We, as a Congregation, cannot ignore the present events in Israel and the difficult position in which our brethren find themselves penned in on all sides by the enemy. The Israelites won the admiration of the free world by their recent activities in the Sinai desert. We can only hope and pray that by the good services of the United Nations and the Allies, we may yet in the near future see the bringing of a new era of peace and prosperity to the state of Israel. We here can help by working for and giving generously to the present IUA Campaign, Recent events in Egypt and Hungary have caused our brethren distress and we can see the ugly face of fascism reappearing. The fate of Jews in these countries is of grave concern to all of us.

This was the appeal of president Arenson at its AGM on 4.12.1956. The year before the synagogue had held a special service of intercession for the welfare and safety of the State of Israel and had welcomed her Minister Bavly. It is just as well that Arenson lacked a crystal ball to see how the good services of the United Nations were to change once the Arab voting block gained ascendance and how the admiration of the free world disappeared once Israel was no longer the underdog.

Only eight years after the establishment of the state, the young Israeli army had successfully invaded Egypt at the request of Britain and France after Egypt had nationalised the Suez Canal. Political pressure from America, Russia and the UN forced them to withdraw and their political success emboldened Russia to invade Hungary. Egypt stripped citizenship from its Jews, branding them Zionists and enemies of the state. Thousands of Jews were ordered to leave the country taking only one suitcase and a small sum of cash, and were forced to sign declarations "donating" their property to the Egyptian government. Among these refugees were the family whose daughter was to marry this writer’s brother.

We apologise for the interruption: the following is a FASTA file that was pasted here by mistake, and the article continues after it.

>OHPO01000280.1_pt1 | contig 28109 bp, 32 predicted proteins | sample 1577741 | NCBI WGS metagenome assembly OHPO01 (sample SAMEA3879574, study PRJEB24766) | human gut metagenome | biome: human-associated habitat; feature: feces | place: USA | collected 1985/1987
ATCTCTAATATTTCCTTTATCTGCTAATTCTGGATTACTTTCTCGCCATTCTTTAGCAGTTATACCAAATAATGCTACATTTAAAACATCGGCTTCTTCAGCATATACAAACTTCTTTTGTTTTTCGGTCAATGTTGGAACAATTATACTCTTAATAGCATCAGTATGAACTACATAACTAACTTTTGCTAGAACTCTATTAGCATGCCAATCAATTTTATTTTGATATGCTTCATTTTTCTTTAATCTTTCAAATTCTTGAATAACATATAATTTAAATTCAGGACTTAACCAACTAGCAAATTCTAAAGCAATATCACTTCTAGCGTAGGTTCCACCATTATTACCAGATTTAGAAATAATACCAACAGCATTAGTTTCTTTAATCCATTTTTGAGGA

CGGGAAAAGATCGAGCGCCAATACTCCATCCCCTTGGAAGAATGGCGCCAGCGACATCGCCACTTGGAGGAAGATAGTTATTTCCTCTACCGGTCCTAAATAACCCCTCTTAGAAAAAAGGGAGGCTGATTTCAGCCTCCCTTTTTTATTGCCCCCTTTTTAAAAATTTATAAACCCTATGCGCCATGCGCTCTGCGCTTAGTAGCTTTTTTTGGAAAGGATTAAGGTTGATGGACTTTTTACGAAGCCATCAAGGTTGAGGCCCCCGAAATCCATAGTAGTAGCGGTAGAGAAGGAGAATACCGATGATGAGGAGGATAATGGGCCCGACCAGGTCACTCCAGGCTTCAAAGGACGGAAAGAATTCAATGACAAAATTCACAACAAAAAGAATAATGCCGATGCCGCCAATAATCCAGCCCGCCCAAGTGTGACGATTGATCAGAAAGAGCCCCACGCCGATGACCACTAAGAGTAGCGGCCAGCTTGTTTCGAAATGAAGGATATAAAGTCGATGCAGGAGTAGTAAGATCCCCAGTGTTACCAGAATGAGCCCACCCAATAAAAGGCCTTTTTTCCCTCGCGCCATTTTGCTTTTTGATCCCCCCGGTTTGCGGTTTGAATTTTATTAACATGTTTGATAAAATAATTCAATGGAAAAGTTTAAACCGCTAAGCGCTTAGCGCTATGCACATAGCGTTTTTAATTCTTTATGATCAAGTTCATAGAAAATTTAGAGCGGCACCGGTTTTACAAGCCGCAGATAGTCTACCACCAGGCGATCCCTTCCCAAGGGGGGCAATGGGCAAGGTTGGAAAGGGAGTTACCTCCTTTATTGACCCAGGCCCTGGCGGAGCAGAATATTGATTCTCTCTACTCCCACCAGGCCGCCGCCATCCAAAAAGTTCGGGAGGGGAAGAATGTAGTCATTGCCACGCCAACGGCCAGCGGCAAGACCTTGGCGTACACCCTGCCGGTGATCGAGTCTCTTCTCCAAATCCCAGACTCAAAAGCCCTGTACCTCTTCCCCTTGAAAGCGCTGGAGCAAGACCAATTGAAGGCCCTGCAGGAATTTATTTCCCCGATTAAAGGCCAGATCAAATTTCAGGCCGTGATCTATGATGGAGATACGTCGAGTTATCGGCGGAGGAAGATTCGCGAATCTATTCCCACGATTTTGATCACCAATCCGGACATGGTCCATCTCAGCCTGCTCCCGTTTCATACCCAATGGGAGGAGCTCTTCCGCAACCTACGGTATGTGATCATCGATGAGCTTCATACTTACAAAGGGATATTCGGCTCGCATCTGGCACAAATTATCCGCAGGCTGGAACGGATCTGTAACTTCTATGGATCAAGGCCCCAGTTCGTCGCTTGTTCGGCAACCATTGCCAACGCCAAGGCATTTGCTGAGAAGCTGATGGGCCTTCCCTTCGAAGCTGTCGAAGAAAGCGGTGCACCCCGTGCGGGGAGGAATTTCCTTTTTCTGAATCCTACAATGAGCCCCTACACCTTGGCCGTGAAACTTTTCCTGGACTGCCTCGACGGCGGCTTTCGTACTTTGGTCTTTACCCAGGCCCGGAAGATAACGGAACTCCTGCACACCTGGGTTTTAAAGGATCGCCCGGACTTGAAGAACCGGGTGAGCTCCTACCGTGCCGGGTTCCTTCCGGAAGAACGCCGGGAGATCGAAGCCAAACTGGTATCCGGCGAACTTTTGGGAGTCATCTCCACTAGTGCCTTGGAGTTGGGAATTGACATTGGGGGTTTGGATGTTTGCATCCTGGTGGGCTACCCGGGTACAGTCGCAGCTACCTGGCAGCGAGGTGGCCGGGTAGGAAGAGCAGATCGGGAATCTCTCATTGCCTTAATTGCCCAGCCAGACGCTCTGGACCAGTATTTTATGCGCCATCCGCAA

In 1957 Menachem Begin, leader of the Revisionist party (and later to become Israeli premier in 1977 and to negotiate a peace treaty with Egypt) visited South Africa. He approached the shul for seats for the High Festivals. They agreed to give him free seats, but would not allow him to address the congregation, on the grounds that “lay gentlemen were not allowed to do so” (29.8.1957).